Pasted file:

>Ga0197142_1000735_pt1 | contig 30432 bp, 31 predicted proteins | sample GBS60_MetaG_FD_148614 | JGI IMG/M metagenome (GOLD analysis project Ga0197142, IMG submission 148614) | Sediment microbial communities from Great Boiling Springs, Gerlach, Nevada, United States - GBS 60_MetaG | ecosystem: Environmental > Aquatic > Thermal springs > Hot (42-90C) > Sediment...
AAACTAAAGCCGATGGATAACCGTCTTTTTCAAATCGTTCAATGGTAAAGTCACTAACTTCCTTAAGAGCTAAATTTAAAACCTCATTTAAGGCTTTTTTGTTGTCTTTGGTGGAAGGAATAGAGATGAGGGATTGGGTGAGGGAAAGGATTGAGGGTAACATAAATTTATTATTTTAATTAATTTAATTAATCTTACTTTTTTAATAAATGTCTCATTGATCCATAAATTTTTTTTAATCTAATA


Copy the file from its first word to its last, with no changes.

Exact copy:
>Ga0197142_1000735_pt1 | contig 30432 bp, 31 predicted proteins | sample GBS60_MetaG_FD_148614 | JGI IMG/M metagenome (GOLD analysis project Ga0197142, IMG submission 148614) | Sediment microbial communities from Great Boiling Springs, Gerlach, Nevada, United States - GBS 60_MetaG | ecosystem: Environmental > Aquatic > Thermal springs > Hot (42-90C) > Sediment...
AAACTAAAGCCGATGGATAACCGTCTTTTTCAAATCGTTCAATGGTAAAGTCACTAACTTCCTTAAGAGCTAAATTTAAAACCTCATTTAAGGCTTTTTTGTTGTCTTTGGTGGAAGGAATAGAGATGAGGGATTGGGTGAGGGAAAGGATTGAGGGTAACATAAATTTATTATTTTAATTAATTTAATTAATCTTACTTTTTTAATAAATGTCTCATTGATCCATAAATTTTTTTTAATCTAATA